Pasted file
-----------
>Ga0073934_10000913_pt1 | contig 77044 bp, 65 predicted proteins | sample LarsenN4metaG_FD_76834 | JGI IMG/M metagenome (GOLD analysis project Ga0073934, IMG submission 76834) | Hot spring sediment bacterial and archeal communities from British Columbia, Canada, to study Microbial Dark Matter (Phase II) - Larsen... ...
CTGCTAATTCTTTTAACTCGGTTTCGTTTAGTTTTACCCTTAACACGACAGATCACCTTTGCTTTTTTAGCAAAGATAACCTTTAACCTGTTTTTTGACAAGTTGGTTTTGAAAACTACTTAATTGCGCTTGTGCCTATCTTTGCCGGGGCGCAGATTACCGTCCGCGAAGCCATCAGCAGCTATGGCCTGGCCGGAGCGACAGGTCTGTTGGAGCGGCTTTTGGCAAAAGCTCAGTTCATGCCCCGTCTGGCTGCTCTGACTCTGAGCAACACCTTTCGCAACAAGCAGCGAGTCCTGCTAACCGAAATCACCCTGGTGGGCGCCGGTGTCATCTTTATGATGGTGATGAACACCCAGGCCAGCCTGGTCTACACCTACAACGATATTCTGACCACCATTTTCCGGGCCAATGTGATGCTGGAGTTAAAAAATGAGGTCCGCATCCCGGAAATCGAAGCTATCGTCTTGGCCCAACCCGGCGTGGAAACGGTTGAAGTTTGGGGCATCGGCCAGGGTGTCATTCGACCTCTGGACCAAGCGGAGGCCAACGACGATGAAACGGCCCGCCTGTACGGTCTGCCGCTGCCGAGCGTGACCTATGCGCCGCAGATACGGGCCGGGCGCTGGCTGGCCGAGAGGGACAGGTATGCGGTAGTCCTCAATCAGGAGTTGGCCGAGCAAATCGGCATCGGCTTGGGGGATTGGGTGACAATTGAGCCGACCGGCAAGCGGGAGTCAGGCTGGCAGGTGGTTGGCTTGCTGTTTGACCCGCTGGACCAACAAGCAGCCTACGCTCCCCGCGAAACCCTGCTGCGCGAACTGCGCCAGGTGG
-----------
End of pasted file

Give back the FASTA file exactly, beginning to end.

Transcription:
>Ga0073934_10000913_pt1 | contig 77044 bp, 65 predicted proteins | sample LarsenN4metaG_FD_76834 | JGI IMG/M metagenome (GOLD analysis project Ga0073934, IMG submission 76834) | Hot spring sediment bacterial and archeal communities from British Columbia, Canada, to study Microbial Dark Matter (Phase II) - Larsen... ...
CTGCTAATTCTTTTAACTCGGTTTCGTTTAGTTTTACCCTTAACACGACAGATCACCTTTGCTTTTTTAGCAAAGATAACCTTTAACCTGTTTTTTGACAAGTTGGTTTTGAAAACTACTTAATTGCGCTTGTGCCTATCTTTGCCGGGGCGCAGATTACCGTCCGCGAAGCCATCAGCAGCTATGGCCTGGCCGGAGCGACAGGTCTGTTGGAGCGGCTTTTGGCAAAAGCTCAGTTCATGCCCCGTCTGGCTGCTCTGACTCTGAGCAACACCTTTCGCAACAAGCAGCGAGTCCTGCTAACCGAAATCACCCTGGTGGGCGCCGGTGTCATCTTTATGATGGTGATGAACACCCAGGCCAGCCTGGTCTACACCTACAACGATATTCTGACCACCATTTTCCGGGCCAATGTGATGCTGGAGTTAAAAAATGAGGTCCGCATCCCGGAAATCGAAGCTATCGTCTTGGCCCAACCCGGCGTGGAAACGGTTGAAGTTTGGGGCATCGGCCAGGGTGTCATTCGACCTCTGGACCAAGCGGAGGCCAACGACGATGAAACGGCCCGCCTGTACGGTCTGCCGCTGCCGAGCGTGACCTATGCGCCGCAGATACGGGCCGGGCGCTGGCTGGCCGAGAGGGACAGGTATGCGGTAGTCCTCAATCAGGAGTTGGCCGAGCAAATCGGCATCGGCTTGGGGGATTGGGTGACAATTGAGCCGACCGGCAAGCGGGAGTCAGGCTGGCAGGTGGTTGGCTTGCTGTTTGACCCGCTGGACCAACAAGCAGCCTACGCTCCCCGCGAAACCCTGCTGCGCGAACTGCGCCAGGTGG